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  • Augustine was a Christian philosopher, who lived in the 4th and 5th century A.D.,

  • on the fringes of the rapidly declining Roman Empire in the North African town of Hippo.

  • He served as bishop for 35 years, proving popular and inspirational to his largely uneducated and poor congregation.

  • In his last days, a Germanic tribe known as the Vandals burnt Hippo to the ground,

  • destroyed the legions, made off with the town's young women,

  • but left Augustine's Cathedral and library entirely untouched

  • out of respect for the elderly philosopher's achievements.

  • He matters to us non-Christians today because of what he criticised about Rome,

  • its values and its outlook,

  • and because Rome has so many things in common with the modern West,

  • especially the United States.

  • The Romans believed in two things in particular.

  • One, EARTHLY HAPPINESS.

  • They were on the whole an optimistic lot.

  • The builders of the Pont du Gard, and the Colosseum had faith in technology,

  • in the power of humans to master themselves and in their ability to control nature

  • and plot for their own happiness and satisfaction.

  • Writers like Cicero and Plutarch had a degree of pride, ambition and confidence in the future,

  • which with some revisions wouldn't be out of place in modern-day Palo Alto or the pages of Wired.

  • The Romans were keen practitioners of what we would nowadays call SELF-HELP

  • training their audiences to greater success and effectiveness.

  • In their eyes, the human animal was something eminently open to being perfected.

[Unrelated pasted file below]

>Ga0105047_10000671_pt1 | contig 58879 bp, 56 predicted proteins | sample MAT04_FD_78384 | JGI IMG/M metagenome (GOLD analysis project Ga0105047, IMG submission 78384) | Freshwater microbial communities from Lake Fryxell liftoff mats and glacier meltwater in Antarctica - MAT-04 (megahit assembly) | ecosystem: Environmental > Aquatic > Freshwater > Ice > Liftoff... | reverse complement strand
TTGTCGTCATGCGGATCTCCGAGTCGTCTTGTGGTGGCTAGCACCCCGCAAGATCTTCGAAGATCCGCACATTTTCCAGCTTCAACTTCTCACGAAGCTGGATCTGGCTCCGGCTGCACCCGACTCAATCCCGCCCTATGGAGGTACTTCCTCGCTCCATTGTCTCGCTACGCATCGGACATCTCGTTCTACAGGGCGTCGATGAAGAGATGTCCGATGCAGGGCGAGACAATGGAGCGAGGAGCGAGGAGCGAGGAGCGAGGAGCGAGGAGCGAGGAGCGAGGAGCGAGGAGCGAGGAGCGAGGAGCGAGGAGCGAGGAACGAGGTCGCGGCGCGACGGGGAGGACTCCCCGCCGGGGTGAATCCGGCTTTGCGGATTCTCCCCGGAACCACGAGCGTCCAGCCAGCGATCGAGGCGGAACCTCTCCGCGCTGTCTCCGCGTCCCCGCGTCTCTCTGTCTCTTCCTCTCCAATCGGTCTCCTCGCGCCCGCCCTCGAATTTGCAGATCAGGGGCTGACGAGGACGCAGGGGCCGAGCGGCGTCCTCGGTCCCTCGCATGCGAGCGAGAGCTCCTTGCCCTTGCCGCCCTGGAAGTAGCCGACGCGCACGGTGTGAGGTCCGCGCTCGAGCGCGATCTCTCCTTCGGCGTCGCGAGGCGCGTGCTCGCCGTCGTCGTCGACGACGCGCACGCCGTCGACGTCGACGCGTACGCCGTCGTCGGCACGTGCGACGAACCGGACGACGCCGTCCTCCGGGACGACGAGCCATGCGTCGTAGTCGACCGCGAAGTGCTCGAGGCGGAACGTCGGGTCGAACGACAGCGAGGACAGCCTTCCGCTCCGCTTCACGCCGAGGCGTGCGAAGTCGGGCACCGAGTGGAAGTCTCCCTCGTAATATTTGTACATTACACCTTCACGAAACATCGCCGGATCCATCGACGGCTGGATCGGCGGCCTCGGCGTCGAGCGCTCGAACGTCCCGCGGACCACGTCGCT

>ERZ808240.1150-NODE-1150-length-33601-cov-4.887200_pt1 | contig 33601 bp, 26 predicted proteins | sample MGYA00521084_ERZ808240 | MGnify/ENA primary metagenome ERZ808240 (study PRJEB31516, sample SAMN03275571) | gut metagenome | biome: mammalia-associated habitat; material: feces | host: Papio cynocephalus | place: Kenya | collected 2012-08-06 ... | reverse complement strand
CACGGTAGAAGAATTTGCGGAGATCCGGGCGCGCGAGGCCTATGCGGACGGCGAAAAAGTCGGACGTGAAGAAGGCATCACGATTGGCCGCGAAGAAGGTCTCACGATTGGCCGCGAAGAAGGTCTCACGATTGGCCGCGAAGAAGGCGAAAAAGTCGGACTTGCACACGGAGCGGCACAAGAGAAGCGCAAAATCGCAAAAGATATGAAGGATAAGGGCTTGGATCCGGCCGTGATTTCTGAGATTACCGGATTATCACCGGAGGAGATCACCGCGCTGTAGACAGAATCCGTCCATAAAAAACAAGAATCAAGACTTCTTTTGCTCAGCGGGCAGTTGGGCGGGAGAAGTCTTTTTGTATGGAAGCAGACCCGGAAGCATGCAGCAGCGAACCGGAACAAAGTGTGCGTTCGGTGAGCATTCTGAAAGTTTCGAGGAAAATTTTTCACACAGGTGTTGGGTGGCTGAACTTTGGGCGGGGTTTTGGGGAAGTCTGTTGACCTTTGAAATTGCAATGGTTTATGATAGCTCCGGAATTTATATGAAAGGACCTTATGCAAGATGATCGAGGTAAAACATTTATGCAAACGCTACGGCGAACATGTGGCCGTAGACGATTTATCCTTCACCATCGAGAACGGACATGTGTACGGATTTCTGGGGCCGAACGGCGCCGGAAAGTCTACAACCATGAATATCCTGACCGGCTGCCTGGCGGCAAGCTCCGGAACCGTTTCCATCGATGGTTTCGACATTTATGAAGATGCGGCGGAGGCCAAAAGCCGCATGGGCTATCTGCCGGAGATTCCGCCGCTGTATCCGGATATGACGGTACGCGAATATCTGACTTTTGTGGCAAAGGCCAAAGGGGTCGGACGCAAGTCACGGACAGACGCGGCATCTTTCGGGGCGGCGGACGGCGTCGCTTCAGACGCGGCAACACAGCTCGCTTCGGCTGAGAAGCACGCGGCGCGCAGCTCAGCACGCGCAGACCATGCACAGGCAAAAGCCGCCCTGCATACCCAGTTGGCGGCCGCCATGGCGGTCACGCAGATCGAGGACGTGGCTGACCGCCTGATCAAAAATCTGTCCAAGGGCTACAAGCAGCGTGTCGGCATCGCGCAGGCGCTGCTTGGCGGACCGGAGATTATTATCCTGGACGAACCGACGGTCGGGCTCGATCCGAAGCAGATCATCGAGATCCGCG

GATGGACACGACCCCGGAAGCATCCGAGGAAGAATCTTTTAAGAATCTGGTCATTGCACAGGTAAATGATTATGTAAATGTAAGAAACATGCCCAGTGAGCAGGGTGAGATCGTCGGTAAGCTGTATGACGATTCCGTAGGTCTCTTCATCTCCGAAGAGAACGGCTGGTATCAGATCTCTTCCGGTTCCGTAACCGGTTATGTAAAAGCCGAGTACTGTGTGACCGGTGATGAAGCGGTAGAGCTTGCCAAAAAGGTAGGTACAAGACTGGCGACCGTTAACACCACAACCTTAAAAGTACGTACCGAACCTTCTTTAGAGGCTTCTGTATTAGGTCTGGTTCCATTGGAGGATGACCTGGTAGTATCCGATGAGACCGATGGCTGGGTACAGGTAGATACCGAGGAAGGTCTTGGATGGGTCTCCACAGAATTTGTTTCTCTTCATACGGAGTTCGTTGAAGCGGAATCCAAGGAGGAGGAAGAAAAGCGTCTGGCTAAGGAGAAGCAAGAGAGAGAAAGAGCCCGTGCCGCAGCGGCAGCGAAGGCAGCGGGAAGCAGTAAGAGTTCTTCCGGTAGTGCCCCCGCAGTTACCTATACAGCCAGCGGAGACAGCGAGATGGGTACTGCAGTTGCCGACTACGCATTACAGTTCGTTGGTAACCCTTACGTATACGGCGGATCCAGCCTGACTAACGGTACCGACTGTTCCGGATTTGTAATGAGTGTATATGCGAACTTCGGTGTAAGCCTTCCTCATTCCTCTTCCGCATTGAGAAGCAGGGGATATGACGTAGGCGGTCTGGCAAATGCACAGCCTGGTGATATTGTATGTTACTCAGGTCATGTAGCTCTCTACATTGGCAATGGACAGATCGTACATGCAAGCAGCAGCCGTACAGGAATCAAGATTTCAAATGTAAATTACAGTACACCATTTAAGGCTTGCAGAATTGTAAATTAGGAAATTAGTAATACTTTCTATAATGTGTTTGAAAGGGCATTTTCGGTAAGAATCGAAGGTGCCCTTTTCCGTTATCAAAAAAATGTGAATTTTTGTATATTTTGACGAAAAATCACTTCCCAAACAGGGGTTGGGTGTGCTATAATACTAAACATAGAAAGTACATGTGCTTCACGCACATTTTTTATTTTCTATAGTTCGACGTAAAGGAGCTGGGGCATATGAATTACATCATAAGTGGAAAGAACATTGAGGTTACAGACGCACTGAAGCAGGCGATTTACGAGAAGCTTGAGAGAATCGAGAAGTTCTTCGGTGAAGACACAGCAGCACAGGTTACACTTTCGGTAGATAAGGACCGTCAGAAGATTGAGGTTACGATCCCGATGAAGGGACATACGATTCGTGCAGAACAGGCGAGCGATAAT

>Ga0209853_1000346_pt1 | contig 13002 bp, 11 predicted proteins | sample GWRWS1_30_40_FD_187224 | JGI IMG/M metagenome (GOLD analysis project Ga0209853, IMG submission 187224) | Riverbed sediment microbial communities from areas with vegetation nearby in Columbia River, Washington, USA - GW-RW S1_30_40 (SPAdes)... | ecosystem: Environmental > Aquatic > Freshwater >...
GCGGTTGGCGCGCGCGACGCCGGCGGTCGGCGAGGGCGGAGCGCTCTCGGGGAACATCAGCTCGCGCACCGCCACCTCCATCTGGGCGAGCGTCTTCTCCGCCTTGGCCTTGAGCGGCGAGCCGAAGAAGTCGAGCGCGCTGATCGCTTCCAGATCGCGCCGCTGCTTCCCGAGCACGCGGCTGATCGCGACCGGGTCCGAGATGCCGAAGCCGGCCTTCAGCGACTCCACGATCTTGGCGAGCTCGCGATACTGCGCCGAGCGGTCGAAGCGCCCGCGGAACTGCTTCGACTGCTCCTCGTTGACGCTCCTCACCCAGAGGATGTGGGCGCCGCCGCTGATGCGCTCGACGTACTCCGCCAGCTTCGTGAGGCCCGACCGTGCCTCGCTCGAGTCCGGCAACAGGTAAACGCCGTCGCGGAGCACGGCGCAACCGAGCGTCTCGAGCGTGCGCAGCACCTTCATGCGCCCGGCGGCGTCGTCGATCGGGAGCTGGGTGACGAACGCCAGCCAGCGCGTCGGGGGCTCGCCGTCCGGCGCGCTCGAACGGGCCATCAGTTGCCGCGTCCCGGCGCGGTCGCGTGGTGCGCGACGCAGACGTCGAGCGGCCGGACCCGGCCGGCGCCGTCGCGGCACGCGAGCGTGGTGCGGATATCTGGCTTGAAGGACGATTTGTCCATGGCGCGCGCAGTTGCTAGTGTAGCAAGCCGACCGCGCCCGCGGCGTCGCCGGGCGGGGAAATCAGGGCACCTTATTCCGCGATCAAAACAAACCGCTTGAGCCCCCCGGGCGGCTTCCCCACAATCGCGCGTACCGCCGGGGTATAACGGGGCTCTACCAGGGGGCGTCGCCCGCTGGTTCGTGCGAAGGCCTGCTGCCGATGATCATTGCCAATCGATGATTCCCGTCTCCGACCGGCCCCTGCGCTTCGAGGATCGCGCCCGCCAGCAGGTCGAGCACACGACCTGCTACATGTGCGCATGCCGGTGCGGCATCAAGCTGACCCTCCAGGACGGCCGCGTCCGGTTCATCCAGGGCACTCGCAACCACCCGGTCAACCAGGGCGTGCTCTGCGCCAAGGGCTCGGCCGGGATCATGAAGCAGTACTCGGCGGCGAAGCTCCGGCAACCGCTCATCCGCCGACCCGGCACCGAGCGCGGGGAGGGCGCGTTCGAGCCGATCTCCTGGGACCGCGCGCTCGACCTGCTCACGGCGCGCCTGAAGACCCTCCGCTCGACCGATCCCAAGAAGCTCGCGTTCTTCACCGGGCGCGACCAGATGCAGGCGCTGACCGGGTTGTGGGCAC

• Two, A JUST SOCIAL ORDER.

  • For long periods, the Romans trusted that their society was marked by justice

  • - JUSTITIA -

  • people of ambition and intelligence could make it to the top.

  • The army was trusted to be meritocratic.

  • The capacity to make money was held to reflect both practical ability and also a degree of inner virtue.

  • Therefore showing off one's wealth was deemed honourable and a point of pride,

  • and fame, was considered a wholly respectable ideal.

  • Augustine disagreed furiously with both of these assumptions.

  • In his masterpiece, The City of God, he dissected each of these two points,

  • that human life could be perfected and the societies were just,

  • in ways that continue to prove relevant to us today.

  • It was Augustine who came up with the idea of ORIGINAL SIN.

  • He proposed that all humans, not merely this or that unfortunate example,

  • were crooked because all of us are unwitting heirs to the sins of Adam.

  • Our sinful nature gives rise to what Augustine called a LIBIDO DOMINANDI,

  • a desire to dominate, which is evident in a brutal, blinkered, merciless way

  • we treat others in the world around us.

  • We cannot properly love, for we are constantly undermined by our egoism and our pride.

  • Our powers of reasoning and understanding are fragile in the extreme.

  • Lust haunts our days and nights.

  • We failed to understand ourselves. We chase phantoms. We are beset by anxieties.

  • Augustine concluded his assault by chiding all those philosophers in his words

  • have wished, with amazing folly, to be happy here on earth and to achieve bliss by their own efforts.”

  • It might sound depressing, but it may turn out to be a curious relief